|ODOT has an interactive map of the changes|
While the federal funding potential is interesting, Jonathan Maus (BikePortland.org) spotted the potential for design clashes:
The implications for Portland (and other cities) could be significant, because it would mean several of our local streets — including ones that are crucial for bicycling — would suddenly be required to conform with design standards laid out by the Federal Highway Administration, instead of the more flexible local and state standards used today.Less than 3 weeks before the new policy took effect, Maus reported that then head of Portland's Bureau of Transportation (PBOT), Tom Miller, was unaware of the change. The state transportation department (ODOT) was said to be "scrambling" to understand the new provision. States were apparently given less than one month to apply for classification changes that would prevent specific stretches of road from being added to the NHS.
In a fact sheet released shortly after the changeover, ODOT stated that the new NHS status means any new projects will have to conform to the federally sanctioned AASHTO Green Book governing federal-aid highways instead of more urban, multimodal-oriented alternatives. The FHWA, for their part, only make it clear that the law as written does require adherence to federal design standards for any "new and reconstruction projects on the NHS." The requirement seems to apply even if a project does not receive federal funding; however, ODOT's fact sheet notes that they will have final say on the majority of design exceptions for the newly added routes. Only on projects requiring "full federal oversight" would design exceptions automatically go to the feds for review. However, ODOT apparently cannot contradict its own Highway Design Manual to grant exceptions. If PBOT wanted to maintain or build new lanes to its preferred 10-foot width on an NHS roadway, for example, the agency would have to go directly to the FHWA for an exception.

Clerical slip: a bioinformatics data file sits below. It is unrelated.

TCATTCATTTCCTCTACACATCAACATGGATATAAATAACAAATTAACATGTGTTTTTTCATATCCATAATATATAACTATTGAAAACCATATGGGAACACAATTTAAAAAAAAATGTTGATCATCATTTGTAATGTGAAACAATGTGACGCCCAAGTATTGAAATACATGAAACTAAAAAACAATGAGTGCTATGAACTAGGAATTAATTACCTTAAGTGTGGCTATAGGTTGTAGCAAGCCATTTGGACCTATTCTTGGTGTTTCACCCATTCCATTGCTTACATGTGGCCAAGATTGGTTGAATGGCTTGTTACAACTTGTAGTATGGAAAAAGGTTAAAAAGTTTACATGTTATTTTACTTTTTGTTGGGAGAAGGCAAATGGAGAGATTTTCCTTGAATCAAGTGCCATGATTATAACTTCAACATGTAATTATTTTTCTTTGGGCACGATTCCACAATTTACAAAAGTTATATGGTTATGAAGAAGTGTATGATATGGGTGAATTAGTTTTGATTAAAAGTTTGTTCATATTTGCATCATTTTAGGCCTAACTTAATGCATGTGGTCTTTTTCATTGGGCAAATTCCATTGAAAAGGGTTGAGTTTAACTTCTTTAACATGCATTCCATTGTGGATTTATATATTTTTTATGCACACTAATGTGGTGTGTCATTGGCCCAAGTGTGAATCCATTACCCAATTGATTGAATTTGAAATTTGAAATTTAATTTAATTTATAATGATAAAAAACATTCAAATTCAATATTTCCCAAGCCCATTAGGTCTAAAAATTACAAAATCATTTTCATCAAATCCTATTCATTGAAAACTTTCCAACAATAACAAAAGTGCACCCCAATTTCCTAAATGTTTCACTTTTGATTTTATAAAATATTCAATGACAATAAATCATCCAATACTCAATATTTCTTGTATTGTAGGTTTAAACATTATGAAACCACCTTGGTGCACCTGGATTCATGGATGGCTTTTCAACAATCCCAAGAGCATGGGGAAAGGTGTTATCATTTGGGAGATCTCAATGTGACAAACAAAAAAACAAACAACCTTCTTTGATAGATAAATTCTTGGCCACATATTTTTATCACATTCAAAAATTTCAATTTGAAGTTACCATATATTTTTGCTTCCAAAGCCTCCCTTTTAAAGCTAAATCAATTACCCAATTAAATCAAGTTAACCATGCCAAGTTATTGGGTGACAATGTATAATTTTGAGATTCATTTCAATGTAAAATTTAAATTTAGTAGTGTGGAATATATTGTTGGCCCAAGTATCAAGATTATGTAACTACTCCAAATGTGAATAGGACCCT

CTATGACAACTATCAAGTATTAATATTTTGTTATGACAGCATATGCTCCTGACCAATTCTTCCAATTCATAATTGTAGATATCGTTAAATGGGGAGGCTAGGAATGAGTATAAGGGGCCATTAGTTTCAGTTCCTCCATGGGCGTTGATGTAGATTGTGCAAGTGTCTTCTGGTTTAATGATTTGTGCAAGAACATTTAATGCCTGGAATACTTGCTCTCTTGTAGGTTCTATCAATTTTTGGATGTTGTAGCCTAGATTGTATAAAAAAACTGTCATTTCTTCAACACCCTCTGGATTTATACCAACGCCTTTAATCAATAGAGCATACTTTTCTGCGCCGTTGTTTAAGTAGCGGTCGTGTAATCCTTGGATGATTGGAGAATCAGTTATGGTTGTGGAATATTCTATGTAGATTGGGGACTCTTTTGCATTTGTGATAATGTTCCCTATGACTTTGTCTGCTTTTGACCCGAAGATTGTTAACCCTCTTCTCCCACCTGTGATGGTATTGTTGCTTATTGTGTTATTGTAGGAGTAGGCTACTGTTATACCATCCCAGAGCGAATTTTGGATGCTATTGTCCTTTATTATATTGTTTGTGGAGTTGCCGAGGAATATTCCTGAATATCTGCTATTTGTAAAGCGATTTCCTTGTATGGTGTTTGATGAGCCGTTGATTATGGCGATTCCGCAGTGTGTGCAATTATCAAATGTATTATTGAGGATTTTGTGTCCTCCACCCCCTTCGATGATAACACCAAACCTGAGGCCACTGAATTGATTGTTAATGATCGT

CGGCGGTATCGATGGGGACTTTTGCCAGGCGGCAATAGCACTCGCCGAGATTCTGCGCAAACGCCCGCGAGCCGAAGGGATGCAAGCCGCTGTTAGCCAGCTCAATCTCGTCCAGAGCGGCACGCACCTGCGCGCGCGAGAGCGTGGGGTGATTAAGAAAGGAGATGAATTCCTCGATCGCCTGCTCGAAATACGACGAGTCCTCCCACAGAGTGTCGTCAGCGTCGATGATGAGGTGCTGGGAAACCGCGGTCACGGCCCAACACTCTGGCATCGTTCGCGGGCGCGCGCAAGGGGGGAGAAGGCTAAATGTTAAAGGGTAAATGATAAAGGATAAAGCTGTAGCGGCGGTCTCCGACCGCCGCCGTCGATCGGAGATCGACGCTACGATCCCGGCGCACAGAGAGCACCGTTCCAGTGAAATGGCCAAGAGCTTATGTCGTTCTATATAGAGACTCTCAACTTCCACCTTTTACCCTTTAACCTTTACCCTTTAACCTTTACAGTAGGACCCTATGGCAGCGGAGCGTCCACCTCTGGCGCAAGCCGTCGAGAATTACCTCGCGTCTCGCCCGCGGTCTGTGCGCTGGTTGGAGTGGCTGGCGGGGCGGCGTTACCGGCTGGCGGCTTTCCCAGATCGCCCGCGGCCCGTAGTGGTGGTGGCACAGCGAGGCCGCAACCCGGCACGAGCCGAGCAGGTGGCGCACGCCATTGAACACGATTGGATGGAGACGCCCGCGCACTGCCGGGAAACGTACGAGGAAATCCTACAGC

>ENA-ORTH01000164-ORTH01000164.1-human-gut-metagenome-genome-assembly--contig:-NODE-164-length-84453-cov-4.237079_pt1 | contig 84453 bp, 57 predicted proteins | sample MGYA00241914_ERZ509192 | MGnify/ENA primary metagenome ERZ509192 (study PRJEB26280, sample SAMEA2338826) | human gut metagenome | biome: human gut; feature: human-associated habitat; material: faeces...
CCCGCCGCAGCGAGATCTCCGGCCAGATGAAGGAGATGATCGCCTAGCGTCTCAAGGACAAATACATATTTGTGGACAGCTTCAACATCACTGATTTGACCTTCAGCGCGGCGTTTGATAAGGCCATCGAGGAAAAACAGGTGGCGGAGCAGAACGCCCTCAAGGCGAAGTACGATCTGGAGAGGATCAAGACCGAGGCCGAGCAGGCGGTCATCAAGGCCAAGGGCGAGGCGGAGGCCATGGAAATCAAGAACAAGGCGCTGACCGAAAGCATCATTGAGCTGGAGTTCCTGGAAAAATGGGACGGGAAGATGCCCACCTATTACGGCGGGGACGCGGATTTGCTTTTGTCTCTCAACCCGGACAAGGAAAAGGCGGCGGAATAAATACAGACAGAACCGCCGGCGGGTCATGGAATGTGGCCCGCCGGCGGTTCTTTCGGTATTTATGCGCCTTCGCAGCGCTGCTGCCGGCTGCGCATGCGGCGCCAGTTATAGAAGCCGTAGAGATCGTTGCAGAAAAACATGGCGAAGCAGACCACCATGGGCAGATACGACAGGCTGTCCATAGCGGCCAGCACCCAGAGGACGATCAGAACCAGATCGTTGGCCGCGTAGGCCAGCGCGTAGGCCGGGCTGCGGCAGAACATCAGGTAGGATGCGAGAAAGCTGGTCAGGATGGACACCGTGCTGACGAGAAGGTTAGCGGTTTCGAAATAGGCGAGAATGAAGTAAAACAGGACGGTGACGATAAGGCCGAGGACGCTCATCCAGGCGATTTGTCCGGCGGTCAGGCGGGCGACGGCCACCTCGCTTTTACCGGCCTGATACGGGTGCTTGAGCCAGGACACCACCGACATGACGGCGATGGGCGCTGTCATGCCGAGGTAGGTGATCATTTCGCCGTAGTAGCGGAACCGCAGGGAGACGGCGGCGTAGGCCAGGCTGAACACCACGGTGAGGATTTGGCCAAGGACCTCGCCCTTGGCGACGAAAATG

Overall, urban arterials on the NHS require more state involvement in local project planning, and in some cases more federal involvement as well. Even if a state DOT goes out of its way to accommodate cities' preferred designs, the policy change still adds the cost of a design exception review. And, what happens to cities that want progressive designs for their NHS arterials but lack such willing state partners?
Additional links: ODOT's NHS Expansion Page, additional BikePortland post